My brother had spent a sleepless night shifting around trying to find the right spot to lie where a drip wouldn’t be hitting in the face. As he packed up, just after tipping the tent over to drain it as one would a swamped canoe, he paused a second and looked over at me and said “I know this might seem a little sarcastic at this specific moment, but I just wanted to thank you for doing this for us. It’s been really fun.” I guess you have to be a brother to understand this, but that right there, standing in the rain was my favourite part of the trip. “Thanks,” I said, “and yeah, without the preface I wouldn’t have believed it.”
Day 3 began with the rain stopped, but dark grey skies to suggest it might not be over. After about 1.5km, we reached our one and only portage of the day: a 100m carry over a dam that separates Galeairy and Rock lakes. From there we traveled west about a kilometer through was is basically a wide river to an obstacle of rocks and old logs left over from the logging industry. Passing it slowly it’s very manageable. Shortly after that, we reach the widening of Rock lake where we saw up close the Rocks that gave the lake it’s name. Completely red, high cliffs line the shore. It’s no wonder there are so many campsites in this area. By this point the sun was showing and brought out all the kids camping in the area. If they weren’t swimming, they were climbing on top of the cliffs, looking – and sounding – like they were having a great time. Considering there wouldn’t be a portage necessary to get out here, this would be a great spot for an over-nighter with the family.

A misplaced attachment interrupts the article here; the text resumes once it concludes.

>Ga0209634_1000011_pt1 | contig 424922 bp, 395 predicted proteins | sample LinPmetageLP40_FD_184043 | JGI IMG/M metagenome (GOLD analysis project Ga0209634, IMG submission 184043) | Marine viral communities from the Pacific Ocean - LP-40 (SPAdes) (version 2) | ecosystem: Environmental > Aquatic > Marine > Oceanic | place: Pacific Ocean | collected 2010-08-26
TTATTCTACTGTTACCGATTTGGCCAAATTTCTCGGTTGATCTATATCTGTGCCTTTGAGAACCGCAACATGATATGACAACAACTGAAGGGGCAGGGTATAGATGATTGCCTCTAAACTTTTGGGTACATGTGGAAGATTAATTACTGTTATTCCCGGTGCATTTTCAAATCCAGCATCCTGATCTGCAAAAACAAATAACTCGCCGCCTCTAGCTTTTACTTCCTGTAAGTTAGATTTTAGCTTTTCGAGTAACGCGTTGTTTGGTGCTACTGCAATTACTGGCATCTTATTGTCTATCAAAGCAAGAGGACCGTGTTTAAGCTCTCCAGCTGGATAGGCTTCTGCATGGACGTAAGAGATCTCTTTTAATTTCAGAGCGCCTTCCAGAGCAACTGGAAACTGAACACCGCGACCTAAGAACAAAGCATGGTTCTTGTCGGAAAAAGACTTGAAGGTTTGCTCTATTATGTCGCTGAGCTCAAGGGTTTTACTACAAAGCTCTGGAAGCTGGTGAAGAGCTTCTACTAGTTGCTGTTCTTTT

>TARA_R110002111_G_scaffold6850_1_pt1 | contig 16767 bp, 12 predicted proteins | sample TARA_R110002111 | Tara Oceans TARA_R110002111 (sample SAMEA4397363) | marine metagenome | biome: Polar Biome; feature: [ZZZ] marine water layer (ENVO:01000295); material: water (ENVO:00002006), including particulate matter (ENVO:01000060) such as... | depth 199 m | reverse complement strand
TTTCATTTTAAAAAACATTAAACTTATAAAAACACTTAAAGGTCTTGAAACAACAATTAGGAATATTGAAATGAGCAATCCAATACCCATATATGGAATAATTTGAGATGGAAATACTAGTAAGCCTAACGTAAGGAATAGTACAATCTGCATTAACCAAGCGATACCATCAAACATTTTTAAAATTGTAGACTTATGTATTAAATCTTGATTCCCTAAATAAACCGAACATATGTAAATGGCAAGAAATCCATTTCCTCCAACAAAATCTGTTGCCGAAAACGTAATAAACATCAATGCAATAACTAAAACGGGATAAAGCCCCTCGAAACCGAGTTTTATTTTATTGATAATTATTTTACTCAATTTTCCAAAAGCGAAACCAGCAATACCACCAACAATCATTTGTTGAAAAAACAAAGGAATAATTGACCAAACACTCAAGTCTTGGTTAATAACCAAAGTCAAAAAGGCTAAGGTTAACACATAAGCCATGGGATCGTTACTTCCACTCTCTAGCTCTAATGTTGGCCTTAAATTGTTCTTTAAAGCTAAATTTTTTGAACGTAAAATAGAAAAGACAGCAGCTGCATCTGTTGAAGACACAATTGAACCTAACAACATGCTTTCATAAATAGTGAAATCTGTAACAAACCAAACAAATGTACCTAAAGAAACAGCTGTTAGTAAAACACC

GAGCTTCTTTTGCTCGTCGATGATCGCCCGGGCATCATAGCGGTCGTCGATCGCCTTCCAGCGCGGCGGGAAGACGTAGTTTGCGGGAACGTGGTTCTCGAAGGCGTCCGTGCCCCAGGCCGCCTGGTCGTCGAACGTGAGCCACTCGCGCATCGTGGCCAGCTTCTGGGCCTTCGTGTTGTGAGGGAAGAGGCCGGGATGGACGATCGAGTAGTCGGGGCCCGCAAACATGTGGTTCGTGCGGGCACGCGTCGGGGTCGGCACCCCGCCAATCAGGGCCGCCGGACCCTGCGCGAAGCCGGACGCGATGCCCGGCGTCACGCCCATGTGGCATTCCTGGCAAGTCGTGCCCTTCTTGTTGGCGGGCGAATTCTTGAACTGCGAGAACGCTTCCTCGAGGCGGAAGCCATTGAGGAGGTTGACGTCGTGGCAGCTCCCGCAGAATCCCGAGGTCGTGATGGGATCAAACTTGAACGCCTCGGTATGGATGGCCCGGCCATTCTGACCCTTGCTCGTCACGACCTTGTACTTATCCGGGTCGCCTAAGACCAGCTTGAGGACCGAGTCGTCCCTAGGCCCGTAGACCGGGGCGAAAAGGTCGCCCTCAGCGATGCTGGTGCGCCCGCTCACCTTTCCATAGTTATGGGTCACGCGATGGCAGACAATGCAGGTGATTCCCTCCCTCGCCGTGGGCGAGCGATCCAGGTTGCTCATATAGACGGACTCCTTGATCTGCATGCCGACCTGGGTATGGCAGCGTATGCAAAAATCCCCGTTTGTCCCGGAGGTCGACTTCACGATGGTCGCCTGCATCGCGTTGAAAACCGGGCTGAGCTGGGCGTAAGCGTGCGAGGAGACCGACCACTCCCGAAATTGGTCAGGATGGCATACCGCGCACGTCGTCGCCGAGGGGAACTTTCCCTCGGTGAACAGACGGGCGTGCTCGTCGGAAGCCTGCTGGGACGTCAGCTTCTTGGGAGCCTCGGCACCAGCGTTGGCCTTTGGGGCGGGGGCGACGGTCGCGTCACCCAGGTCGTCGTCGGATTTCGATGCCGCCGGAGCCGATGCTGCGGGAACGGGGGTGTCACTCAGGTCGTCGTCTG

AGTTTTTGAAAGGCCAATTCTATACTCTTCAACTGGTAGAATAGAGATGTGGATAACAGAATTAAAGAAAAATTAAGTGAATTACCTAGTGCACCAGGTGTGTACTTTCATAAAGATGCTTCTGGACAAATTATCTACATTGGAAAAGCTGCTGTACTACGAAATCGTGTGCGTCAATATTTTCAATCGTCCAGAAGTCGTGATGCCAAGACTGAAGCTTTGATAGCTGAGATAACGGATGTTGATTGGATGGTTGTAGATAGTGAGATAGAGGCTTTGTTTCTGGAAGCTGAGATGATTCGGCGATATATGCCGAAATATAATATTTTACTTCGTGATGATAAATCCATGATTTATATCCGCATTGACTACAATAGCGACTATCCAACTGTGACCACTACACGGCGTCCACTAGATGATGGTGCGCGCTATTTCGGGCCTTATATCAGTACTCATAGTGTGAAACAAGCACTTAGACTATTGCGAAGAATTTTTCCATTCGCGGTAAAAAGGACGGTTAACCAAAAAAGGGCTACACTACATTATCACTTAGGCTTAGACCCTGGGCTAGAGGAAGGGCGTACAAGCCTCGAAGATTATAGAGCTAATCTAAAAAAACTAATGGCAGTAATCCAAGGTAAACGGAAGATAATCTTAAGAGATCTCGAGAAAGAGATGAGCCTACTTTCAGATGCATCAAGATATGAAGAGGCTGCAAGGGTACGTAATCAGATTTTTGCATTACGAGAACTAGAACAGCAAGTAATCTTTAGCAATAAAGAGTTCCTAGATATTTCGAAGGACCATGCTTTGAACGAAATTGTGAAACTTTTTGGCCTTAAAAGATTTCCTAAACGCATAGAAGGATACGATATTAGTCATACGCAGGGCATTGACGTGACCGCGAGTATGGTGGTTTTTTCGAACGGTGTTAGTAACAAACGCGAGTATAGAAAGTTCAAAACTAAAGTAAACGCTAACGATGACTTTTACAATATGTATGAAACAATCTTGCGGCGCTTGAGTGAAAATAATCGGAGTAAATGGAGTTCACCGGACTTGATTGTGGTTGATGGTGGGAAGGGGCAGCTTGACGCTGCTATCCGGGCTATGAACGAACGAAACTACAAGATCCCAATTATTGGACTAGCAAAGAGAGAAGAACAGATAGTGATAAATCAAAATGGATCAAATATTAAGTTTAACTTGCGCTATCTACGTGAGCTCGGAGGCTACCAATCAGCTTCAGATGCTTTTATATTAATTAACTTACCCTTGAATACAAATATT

One add-on option for this trip is doing the Booth’s Rock trail, which climbs the mountain on the northeast side of the lake. Another is seeing the ruins of the old Barclay’s estate scattered around below the trail – some of which we passed along the route home.
Back to the takeout was about 5km of paddling, with the skies clearing completely making for a really sunny, warm day. We packed our gear, cleaned ourselves up with the campground’s showers and found a restaurant along highway 60 to have one last meal together. We ate, relaxed and talked. It might be a while before we can do this again.
Nancy made quite a few friends this trip. They all loved her little life jacket and how easily she bounded over the portages. She had a lot of activity on this trip because we stayed in areas where she had a lot of space to roam around when we got to camp. Even being on an island the second night was okay because of it’s size. Because the group split up on the 1680m, she must have run that thing 5 times to keep an eye on us all. Needless to say she slept most of the next 3 days when she got home.
I ordered some really nice green Ethiopian Yirgacheffe Organic coffee beans for the trip from Equator Coffee. They have great stuff, which I often buy roasted at my local alternative grocery store. I also experimented using an aluminum foil pie plate over the fire to roast the beans. It worked very well so long as you keep stirring the beans for an even roast. It’s obviously a great light weight option that I’ve folded up and reused on a couple of trips since.